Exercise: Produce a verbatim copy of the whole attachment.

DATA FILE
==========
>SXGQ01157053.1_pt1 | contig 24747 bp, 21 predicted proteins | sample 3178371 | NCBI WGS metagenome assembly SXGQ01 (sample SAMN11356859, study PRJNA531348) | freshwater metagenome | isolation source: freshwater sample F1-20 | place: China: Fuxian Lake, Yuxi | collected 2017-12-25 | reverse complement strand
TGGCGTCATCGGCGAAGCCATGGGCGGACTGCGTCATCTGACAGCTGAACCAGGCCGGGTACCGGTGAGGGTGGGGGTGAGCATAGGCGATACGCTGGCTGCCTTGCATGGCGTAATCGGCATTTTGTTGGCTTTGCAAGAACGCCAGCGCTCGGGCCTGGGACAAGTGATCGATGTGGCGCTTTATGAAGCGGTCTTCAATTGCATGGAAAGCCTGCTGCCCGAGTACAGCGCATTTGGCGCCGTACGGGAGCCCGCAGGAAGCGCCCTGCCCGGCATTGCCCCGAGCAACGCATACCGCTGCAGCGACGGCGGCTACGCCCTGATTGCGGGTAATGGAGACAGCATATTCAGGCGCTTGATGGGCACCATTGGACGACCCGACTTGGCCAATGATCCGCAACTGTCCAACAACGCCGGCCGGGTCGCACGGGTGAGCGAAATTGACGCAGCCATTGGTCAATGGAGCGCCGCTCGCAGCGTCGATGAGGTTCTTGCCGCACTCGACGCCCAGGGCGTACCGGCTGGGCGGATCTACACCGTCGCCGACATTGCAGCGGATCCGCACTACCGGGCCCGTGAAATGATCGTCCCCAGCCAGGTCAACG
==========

>SXGQ01157053.1_pt1 | contig 24747 bp, 21 predicted proteins | sample 3178371 | NCBI WGS metagenome assembly SXGQ01 (sample SAMN11356859, study PRJNA531348) | freshwater metagenome | isolation source: freshwater sample F1-20 | place: China: Fuxian Lake, Yuxi | collected 2017-12-25 | reverse complement strand
TGGCGTCATCGGCGAAGCCATGGGCGGACTGCGTCATCTGACAGCTGAACCAGGCCGGGTACCGGTGAGGGTGGGGGTGAGCATAGGCGATACGCTGGCTGCCTTGCATGGCGTAATCGGCATTTTGTTGGCTTTGCAAGAACGCCAGCGCTCGGGCCTGGGACAAGTGATCGATGTGGCGCTTTATGAAGCGGTCTTCAATTGCATGGAAAGCCTGCTGCCCGAGTACAGCGCATTTGGCGCCGTACGGGAGCCCGCAGGAAGCGCCCTGCCCGGCATTGCCCCGAGCAACGCATACCGCTGCAGCGACGGCGGCTACGCCCTGATTGCGGGTAATGGAGACAGCATATTCAGGCGCTTGATGGGCACCATTGGACGACCCGACTTGGCCAATGATCCGCAACTGTCCAACAACGCCGGCCGGGTCGCACGGGTGAGCGAAATTGACGCAGCCATTGGTCAATGGAGCGCCGCTCGCAGCGTCGATGAGGTTCTTGCCGCACTCGACGCCCAGGGCGTACCGGCTGGGCGGATCTACACCGTCGCCGACATTGCAGCGGATCCGCACTACCGGGCCCGTGAAATGATCGTCCCCAGCCAGGTCAACG